Archived News Item
Reducing risks for mothers and babies in PNGJuly 9, 2008
In Papua New Guinea (PNG), maternal and infant mortality rates are disturbingly high, but they are even higher in remote and rural areas. Sister of Mercy, Maureen Sexton, an experienced nurse and midwife from Victoria, provides an insight into the situation in the North Fly District in PNG’s Western Province. With support from Mercy Works Inc., Maureen has been working here since 2003.
Photo: Moses Beng with Sister Maureen Sexton. Moses is a Community Health Worker with the Catholic Health Agency and is working with Maureen to implement the safe motherhood training programme in the North Fly District.
It was 7:30pm. All was quiet outside and darkness was rapidly descending on what had been a hot and humid day ending with heavy tropical rains. Suddenly, there was loud knocking at our door. Three rather untidy looking men were anxious to tell us they had just arrived at the waterfront with a mother and baby who both needed to go to hospital urgently. The woman, Martha, had delivered a healthy baby boy in the early hours of the morning. But a serious problem had developed. The placenta had not come out.
The eight-hour trip by river through humid heat and rain had taken its toll. In the last hour or so as darkness fell, navigation became risky.
When we arrived at the waterfront it was not a comfortable sight.
Fortunately this story ended positively; both mother and child survived. It took much longer for Martha to recover, if she did fully recover, as she had at least seven other children, was severely anaemic, and had a history of retained placentas. If Martha had stayed in her village, the outcome would have been less fortunate.
Tragically, Martha’s situation is not an isolated case. UNICEF estimates that 1 in 54 women in PNG die from complications related to pregnancy or childbirth and a significant number become handicapped as a result of unsupervised deliveries.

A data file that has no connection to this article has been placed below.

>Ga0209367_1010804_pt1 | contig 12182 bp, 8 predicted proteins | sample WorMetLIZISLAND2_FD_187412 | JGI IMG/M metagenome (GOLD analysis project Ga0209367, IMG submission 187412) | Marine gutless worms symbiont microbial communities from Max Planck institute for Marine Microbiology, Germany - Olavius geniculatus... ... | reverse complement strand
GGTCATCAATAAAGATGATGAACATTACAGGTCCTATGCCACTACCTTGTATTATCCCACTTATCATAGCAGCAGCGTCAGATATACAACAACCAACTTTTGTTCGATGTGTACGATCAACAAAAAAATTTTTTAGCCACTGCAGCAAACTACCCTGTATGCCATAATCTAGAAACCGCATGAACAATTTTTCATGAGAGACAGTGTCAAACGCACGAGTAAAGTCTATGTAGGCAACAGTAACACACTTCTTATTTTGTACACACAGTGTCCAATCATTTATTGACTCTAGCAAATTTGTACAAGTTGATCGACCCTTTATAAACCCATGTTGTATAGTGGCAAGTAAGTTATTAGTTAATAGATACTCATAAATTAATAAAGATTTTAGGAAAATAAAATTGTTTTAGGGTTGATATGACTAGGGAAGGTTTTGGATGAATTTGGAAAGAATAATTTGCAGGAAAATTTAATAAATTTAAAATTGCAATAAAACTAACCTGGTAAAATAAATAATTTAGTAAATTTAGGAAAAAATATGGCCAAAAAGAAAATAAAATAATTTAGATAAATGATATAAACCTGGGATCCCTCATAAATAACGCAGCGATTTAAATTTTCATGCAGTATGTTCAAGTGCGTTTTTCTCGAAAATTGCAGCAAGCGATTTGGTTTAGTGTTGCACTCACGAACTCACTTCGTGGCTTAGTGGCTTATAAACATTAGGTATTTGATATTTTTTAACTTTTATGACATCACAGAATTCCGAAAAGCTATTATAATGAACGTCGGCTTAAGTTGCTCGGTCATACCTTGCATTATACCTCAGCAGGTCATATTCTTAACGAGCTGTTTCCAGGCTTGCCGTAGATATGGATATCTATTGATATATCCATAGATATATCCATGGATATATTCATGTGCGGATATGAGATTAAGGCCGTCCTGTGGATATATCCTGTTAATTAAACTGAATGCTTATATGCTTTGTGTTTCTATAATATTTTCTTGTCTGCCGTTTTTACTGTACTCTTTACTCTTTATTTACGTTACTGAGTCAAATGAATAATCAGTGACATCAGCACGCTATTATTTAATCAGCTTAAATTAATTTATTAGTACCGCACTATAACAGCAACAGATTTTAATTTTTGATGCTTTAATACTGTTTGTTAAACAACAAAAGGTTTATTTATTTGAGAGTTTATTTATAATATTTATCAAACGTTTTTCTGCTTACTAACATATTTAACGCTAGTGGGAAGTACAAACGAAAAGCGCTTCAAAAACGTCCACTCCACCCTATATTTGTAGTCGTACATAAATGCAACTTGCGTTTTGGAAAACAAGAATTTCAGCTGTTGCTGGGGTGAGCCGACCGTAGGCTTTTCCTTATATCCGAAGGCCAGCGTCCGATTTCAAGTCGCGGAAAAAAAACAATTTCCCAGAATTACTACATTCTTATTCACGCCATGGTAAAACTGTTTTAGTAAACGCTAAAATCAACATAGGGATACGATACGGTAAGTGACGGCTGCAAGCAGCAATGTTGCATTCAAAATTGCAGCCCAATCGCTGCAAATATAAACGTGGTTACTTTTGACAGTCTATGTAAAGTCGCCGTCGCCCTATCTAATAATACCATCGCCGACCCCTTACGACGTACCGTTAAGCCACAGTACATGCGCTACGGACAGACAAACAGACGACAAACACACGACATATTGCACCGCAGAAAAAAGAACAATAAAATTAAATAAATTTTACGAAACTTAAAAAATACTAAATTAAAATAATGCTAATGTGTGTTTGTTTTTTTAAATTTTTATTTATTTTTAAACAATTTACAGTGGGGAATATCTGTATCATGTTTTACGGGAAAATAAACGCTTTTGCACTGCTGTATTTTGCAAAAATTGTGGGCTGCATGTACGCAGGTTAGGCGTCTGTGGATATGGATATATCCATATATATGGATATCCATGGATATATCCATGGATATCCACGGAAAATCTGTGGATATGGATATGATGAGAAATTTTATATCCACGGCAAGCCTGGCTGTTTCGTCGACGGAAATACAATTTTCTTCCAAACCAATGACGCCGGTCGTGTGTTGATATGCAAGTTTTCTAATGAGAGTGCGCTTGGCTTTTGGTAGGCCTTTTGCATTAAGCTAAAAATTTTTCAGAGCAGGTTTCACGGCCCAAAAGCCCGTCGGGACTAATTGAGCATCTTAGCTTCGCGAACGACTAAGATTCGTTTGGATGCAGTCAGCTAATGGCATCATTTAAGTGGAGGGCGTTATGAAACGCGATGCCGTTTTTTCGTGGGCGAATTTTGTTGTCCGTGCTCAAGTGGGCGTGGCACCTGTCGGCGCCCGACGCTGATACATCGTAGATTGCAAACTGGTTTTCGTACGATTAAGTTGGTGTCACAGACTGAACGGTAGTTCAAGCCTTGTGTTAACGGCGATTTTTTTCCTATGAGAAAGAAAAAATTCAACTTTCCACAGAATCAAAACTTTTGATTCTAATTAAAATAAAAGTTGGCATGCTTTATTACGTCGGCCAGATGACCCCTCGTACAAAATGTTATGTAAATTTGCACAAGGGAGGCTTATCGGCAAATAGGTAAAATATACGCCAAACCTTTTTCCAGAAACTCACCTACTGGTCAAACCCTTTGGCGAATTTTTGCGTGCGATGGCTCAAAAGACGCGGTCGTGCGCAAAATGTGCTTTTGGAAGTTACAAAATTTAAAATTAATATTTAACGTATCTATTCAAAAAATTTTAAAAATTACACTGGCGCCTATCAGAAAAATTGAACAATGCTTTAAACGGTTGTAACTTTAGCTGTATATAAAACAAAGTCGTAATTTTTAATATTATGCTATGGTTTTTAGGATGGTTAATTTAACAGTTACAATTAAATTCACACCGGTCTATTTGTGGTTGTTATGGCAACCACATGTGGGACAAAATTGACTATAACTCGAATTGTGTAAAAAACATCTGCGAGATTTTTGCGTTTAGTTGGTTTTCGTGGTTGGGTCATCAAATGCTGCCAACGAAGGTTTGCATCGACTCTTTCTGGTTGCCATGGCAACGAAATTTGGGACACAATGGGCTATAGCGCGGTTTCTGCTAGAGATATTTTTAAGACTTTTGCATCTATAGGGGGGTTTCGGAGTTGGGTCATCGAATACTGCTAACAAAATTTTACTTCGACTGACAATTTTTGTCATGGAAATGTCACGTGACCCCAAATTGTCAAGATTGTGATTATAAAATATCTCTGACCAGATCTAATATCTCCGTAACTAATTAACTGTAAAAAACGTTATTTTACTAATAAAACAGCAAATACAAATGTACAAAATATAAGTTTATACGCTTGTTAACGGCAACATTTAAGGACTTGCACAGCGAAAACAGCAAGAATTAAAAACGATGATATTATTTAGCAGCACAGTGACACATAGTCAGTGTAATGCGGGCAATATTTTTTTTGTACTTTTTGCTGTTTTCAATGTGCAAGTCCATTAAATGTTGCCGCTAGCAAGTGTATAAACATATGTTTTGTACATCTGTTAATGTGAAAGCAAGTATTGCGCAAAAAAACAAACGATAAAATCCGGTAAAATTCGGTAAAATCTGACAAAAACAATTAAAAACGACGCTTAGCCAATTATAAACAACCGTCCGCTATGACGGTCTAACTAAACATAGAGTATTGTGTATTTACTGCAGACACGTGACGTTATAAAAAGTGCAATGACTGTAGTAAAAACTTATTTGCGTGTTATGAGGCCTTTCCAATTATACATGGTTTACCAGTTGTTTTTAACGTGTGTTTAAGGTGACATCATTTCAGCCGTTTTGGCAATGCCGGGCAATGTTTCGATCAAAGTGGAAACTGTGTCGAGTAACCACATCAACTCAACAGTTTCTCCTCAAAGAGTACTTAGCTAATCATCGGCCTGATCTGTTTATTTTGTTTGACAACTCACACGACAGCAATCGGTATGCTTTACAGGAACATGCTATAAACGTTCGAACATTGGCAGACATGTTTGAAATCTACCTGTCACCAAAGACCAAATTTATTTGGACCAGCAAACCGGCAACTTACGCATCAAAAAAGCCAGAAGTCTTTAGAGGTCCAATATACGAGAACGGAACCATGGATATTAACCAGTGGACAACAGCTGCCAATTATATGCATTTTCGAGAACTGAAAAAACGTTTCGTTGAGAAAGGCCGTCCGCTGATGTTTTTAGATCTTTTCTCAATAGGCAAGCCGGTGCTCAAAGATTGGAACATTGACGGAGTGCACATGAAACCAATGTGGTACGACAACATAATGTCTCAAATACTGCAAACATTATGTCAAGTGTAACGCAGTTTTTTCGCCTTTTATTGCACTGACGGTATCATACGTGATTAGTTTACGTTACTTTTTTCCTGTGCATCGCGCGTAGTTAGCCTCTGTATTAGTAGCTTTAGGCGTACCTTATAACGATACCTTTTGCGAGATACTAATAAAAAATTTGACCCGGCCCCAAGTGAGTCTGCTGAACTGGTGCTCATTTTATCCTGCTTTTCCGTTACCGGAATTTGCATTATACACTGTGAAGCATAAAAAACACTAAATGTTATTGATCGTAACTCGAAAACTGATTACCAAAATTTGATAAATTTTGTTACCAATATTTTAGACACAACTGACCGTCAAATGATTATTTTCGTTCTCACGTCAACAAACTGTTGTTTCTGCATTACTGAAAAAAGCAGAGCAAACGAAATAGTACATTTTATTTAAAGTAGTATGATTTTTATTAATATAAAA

Yet for many women it can be different. Antenatal screening and immunisations can minimize complications. That is why the Social Programme for Refugees and the Catholic Health Agency are working together to implement a “safe motherhood” training programme for Village Health Workers in remote communities along the Fly River.
In October last year we trained 18 women from eight villages. They learnt how to do a safely assisted village delivery, but more importantly, they learnt how to promote healthy pregnancies, to identify high-risk mothers and encourage them to attend clinics for antenatal screening and immunisations, and to work with village leaders and husbands to refer women who are at risk of complicated deliveries.
Recently we made a monitoring visit to these newly trained volunteers. The women were excited and happy to be given the opportunity to help and to do something meaningful. Yulita, one of the volunteers, said she has been helping women for a long time, but now feels supported. “I am so happy to know that the Sisters of Mercy are helping us in this way.”
Photo: A Village Health Worker meets with a mother and her new baby in the North Fly District.
Mercy Works Inc. supports the local and overseas relief and development activities that are part of the vision and mission of the Institute of Sisters of Mercy of Australia.
The programmes engage in partnerships with communities to promote justice, self reliance and to support displaced people and communities who are denied access to basic resources such as education, health care and social welfare.
Would you like to partner with Mercy Works Inc. to help reduce health risks for mothers and babies in Papua New Guinea’s North Fly District? Find out more.